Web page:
Foe – Not every job recruiter wants to wait for the perfect fit. Some think it's easier to do a blanket-style approach, putting your resume out there for any job that seems even close to your field of work. Pay, location, and company culture are not something they pay a lot of attention to on a daily basis. Why bother? If a recruiter wants to put your resume in for a job that doesn't feel like a fit to you, find a new recruiter.
Friend – Whether it's good or bad, it's always better to hear the truth when it comes to your job hunt. A good recruiter isn't afraid to set realistic expectations even when the outlook may not be great. If your field of work isn't their specialty, they should let you know and possibly even suggest another recruiter or firm that would better suit your needs. If your resume is selling you short, they should let you know that you need to get it up the standards that their clients expect. A good recruiter can handle the tough love approach.
Foe – Simply put, the recruiter to avoid is the one who tells you what you want to hear, always. You'll get a job within a week. You'll have five interviews before Friday. Your resume is flawless. You know the drill, if it sounds too good to be true, it usually is. When you first meet a recruiter, pay attention to the language they use. If it's full of promises and rose-colored expectations, proceed with caution.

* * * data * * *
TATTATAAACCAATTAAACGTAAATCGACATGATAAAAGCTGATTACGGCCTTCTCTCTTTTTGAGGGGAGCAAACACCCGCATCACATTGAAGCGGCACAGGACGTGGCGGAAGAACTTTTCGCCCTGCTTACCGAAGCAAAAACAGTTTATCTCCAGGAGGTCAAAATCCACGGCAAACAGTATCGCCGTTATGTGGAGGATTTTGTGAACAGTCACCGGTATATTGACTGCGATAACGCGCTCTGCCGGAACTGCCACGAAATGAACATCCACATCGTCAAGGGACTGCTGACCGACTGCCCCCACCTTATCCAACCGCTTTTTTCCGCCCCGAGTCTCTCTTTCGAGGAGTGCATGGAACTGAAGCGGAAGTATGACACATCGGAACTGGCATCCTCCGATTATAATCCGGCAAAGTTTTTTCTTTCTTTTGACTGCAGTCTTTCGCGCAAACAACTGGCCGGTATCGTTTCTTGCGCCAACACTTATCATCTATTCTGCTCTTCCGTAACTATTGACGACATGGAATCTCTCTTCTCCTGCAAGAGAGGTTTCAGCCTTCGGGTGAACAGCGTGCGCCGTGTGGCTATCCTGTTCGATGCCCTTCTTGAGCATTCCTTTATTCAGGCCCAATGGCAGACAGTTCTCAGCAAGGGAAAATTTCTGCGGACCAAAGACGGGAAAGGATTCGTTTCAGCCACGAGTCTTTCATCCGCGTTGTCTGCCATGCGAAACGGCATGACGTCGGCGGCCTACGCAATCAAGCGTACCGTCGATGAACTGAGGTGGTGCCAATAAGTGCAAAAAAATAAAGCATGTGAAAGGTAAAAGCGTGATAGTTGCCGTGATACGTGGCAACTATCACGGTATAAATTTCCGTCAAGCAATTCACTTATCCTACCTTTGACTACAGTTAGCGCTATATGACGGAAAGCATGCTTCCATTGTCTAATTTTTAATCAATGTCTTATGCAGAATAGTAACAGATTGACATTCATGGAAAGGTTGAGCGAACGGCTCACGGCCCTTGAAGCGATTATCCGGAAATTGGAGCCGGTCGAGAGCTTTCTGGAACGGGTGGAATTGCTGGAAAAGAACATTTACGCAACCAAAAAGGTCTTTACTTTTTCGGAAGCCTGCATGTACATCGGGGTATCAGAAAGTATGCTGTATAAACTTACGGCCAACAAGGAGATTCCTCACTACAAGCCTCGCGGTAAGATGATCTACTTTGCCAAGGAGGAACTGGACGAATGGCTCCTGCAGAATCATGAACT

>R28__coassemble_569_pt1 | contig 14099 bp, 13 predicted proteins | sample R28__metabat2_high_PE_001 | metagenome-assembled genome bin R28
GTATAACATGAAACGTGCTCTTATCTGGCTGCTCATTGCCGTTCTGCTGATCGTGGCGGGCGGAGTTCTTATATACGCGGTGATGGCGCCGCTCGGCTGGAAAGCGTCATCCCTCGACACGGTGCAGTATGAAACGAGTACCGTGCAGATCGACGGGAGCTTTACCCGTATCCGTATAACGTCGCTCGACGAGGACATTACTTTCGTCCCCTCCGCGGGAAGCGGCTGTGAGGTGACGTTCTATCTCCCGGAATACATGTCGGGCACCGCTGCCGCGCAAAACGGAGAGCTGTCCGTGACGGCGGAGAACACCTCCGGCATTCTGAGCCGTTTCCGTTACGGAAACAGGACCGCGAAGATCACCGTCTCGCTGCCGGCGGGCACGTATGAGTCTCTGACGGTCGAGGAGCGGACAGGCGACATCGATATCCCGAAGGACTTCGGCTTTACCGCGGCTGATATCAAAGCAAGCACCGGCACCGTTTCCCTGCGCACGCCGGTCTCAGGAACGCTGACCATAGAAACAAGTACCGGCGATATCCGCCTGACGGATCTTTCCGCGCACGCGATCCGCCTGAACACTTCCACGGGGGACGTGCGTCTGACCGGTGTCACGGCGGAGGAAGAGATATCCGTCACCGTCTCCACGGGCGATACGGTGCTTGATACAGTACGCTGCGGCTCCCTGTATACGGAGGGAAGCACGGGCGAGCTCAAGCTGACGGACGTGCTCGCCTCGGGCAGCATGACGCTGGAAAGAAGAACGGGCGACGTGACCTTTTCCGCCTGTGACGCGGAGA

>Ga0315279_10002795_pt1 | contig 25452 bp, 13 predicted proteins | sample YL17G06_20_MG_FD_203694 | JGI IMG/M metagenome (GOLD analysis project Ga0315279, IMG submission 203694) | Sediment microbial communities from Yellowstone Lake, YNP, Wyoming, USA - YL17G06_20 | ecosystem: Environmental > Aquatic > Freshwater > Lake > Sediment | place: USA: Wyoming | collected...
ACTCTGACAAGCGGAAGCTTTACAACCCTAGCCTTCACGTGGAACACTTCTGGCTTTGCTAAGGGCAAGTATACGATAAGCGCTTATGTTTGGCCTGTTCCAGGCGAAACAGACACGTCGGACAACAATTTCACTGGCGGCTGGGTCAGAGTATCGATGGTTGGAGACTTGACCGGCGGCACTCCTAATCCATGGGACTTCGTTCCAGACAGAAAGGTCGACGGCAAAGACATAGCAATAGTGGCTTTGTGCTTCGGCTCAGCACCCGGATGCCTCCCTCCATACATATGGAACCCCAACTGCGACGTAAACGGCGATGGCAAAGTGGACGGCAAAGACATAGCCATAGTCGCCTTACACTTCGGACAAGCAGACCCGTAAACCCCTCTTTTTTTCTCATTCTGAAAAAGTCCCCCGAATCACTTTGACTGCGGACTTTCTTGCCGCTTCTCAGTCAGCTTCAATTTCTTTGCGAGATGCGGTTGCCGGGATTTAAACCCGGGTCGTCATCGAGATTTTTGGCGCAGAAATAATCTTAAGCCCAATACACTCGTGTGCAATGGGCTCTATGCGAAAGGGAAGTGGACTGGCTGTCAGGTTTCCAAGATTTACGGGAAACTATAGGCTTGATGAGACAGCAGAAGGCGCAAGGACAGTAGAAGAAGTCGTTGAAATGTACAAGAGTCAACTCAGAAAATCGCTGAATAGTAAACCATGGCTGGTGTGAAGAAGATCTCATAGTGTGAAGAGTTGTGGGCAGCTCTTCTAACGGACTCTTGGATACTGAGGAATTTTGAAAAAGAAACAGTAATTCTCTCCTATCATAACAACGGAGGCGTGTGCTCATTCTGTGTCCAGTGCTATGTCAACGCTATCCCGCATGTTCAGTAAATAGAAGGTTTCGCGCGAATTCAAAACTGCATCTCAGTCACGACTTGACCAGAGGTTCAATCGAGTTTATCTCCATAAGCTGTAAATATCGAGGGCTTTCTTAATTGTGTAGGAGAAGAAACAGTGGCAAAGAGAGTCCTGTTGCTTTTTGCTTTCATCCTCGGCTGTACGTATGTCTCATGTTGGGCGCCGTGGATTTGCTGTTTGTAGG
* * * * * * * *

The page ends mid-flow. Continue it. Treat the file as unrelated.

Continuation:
Friend – “A good recruiter focuses on interactional relationships rather than transactional,” says Dubay. “A good recruiter should see you as a resource, even if you don't fill a current position with them.”
This means that you want a job recruiter with whom you can build a mutually beneficial relationship. Maybe they can't help you today, but a few months or even a year down the road when that perfect opportunity pops up, they should reach out to you. Why? It's all about matching the best possible fit for each job.
Foe – What you really want to avoid is the recruiter who is focused on the transactional benefits of relationships. In that relationship you are only as valuable as the commission check you might represent. Recruiters with this mindset want to fill jobs. Period. You may feel like they're pushing you to go after jobs that don't fit your skills or priorities. It's all about filling open positions before another recruiter does so they can cash that check. In the end, these recruiters don't typically last too long in the business. Their clients and the people who get hired are not going to find the results they want. Just don't get stuck with this recruiter while they are at it.
More friends than foes.
In reality, there are more good, honest job recruiters out there than bad ones. If they like what they are doing, it's in their best interest to do it well for both their clients and the job seekers they meet. If you're looking for work or just want to see if something better is out there, a recruiter can help you get a feel for the job market and possibly help you make some great connections. Just pay attention to these telltale signs to know for sure if the recruiter you're talking to is a friend or a foe.